Chelsea seek their first trophy of the new season on Wednesday in Belfast. It is almost an expectation that if they beat Villarreal at Windsor Park to lift the European Super Cup, it should not be their last silverware of the campaign, such is the momentum they have built up through 2021 so far.
Chelsea earned their shot at this lesser Uefa prize by seizing the second Champions League of the club’s history in May, overturning pre-match forecasts to defeat Manchester City and deliver for a new manager the most prestigious trophy available.
A reminder of how sharply Chelsea rose under Thomas Tuchel: He had taken over from Frank Lampard only 31 matches earlier with Chelsea ninth in the Premier League, behind any position that would qualify them for European football in 2021-22.
In the end, Tuchel’s revival built up enough steam that Chelsea ended up with two routes into Europe’s elite, as winners of the European Cup and as top-four finishers in England. But both were achieved by thin margins.
On the final day of the last Premier League season, a brittle Chelsea lost to Aston Villa, which meant they were dependent on results elsewhere to finish in the top four. The scoreline in Porto against City was 1-0. So was the result of the FA Cup final, when Leicester City won, putting the brakes on the Tuchel juggernaut.
Tuchel would like fewer nervy moments in the campaign ahead, which is partly why his big push, while he was enjoying the full confidence of his employers, was for a major foray into the transfer market for a pedigree centre-forward.
The rollercoaster weeks at the end of last season featured a few too many moments in which chances went unclaimed by the strikers at the sharp end of Chelsea’s often slick build-up play. Timo Werner, one of several significantly costly recruits of Lampard’s last summer of trading, was conspicuous for the number of times he worked his way into promising positions and the low ratio of actual goals for all his hard, intelligent running.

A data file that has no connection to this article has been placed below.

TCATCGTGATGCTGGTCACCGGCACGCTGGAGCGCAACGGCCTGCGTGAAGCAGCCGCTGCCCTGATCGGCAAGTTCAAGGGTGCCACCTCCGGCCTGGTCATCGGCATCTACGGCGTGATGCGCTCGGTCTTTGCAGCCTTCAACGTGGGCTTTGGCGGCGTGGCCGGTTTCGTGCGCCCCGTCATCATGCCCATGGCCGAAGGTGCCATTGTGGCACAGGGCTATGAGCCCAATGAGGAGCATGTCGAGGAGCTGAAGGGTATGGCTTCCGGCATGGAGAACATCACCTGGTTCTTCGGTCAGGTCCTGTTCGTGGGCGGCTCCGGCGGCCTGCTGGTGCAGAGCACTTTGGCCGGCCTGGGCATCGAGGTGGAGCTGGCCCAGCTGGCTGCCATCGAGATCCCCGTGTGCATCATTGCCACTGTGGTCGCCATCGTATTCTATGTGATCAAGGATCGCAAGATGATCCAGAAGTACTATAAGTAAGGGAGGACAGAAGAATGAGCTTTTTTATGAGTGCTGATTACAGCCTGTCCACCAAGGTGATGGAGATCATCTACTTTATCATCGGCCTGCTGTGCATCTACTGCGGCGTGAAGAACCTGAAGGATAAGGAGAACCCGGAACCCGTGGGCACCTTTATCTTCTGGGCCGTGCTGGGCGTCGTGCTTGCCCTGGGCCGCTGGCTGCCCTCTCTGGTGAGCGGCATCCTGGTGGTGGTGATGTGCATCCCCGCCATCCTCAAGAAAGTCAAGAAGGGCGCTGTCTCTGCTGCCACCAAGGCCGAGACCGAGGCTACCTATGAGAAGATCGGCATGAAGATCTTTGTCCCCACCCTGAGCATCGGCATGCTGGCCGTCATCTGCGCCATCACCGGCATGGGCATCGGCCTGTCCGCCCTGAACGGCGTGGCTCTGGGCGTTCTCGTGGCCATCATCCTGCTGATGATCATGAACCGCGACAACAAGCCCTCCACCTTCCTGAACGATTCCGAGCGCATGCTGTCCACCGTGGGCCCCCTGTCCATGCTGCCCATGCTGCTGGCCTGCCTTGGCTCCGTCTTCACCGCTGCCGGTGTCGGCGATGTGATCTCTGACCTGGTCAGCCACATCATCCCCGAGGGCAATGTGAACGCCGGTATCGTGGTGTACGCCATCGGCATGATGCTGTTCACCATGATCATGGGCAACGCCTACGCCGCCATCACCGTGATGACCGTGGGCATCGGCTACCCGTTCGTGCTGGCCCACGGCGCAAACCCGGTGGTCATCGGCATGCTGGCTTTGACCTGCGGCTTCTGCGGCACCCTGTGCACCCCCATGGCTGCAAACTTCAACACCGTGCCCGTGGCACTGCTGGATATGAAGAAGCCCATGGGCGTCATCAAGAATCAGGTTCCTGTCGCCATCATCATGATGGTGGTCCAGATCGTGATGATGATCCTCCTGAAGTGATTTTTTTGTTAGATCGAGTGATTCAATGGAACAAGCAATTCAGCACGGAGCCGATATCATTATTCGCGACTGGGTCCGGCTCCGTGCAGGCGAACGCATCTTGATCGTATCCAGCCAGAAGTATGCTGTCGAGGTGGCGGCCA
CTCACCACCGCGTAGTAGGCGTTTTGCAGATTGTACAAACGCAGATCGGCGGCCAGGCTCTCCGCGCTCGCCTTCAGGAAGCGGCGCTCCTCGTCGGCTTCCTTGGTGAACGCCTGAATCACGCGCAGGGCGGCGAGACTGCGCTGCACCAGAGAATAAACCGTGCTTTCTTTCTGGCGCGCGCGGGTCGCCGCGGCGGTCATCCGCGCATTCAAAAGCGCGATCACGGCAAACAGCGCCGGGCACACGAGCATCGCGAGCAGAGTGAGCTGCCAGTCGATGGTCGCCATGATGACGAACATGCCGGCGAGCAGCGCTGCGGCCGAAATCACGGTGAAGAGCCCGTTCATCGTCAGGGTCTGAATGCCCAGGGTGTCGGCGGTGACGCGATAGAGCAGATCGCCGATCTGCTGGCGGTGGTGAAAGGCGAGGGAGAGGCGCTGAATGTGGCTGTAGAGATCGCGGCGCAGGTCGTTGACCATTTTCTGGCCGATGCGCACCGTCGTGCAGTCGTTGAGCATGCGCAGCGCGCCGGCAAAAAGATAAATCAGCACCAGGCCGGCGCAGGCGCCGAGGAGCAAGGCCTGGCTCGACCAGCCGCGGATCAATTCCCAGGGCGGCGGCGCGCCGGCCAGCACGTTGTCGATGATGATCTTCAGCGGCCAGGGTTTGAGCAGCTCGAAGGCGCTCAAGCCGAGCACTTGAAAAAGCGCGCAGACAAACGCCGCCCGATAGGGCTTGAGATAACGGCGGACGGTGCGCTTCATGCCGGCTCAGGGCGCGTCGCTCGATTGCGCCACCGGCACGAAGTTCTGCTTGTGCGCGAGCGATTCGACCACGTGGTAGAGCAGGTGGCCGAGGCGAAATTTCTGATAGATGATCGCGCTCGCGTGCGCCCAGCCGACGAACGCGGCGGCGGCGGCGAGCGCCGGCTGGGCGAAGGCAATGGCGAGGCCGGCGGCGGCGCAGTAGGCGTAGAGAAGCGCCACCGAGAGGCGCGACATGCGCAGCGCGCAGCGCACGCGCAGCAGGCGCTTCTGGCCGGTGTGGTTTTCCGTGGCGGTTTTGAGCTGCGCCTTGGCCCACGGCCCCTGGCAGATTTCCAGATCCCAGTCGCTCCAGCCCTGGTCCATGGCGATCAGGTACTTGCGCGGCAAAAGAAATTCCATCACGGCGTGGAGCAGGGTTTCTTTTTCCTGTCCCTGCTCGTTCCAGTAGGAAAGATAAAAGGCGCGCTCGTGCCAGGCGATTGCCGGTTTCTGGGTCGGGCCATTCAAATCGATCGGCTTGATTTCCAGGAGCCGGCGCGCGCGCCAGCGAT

So in comes Romelu Lukaku, as close to guarantor of goals as there is, with momentum of his own from a successful season with Internazionale, familiarity with the Premier League — he has played at Manchester United, Everton and West Bromwich Albion — and with Chelsea, where he was signed as a teenager before undergoing the typical ritual for young Blues of being loaned out elsewhere.
Lukaku’s second move to Chelsea, this one at a fee of well over €100 million ($117.2m), was being finalised on Tuesday, which means he will be not involved in Belfast, denying him and Chelsea a moment of symmetry: In 2013, a 20-year-old Lukaku made his European debut for Chelsea in a Super Cup final, lost on penalties to Bayern Munich. Eight years later, his second ever European match for the club should come next month in the club’s defence of the Champions League.
By then, Tuchel will want the Belgian tuned to the vision of Mason Mount, the pinpoint service of Ben Chilwell, Reece James and Hakim Ziyech, among others, and working on the best ways to combine with Werner and Kai Havertz.
The two Germans are in the squad to face Villarreal, content that their first season in English football ended on a such a high, but aware that more is expected of them: goals, principally, from Werner; consistent impact — of the sort he showed with the winning goal in Porto — from the €80m Havertz.
Havertz, Mount and Christian Pulisic are only 22, James a year younger and Callum Hudson-Odoi still just 20. At any other club, under a relatively young manager making such an impressive start, there would be whispers of a dynasty to be developed over the long-term.
But this being Chelsea, not even a manager who has taken on the job with an apparent Midas touch can feel entirely safe. History warns Tuchel that the last time Chelsea went to a Super Cup final as Champions League holders, in 2012, they lost the game to Spanish opposition — 4-1 to Atletico Madrid — and the European Cup-winning manager, Roberto Matteo, had been sacked by the last week of November.
Villarreal are unlikely to bulldoze Chelsea as Atletico did, especially as Unai Emery’s Europa League holders are without several senior players because of delayed returns to training and Covid-19 protocols. But Emery is a canny operator in these sorts of finals.
For the Spaniards, who defeated Manchester United to clinch the Europa League, taking part in them is still a relative novelty, and, unlike Chelsea, they would not assume they are well set to collect other trophies this season.
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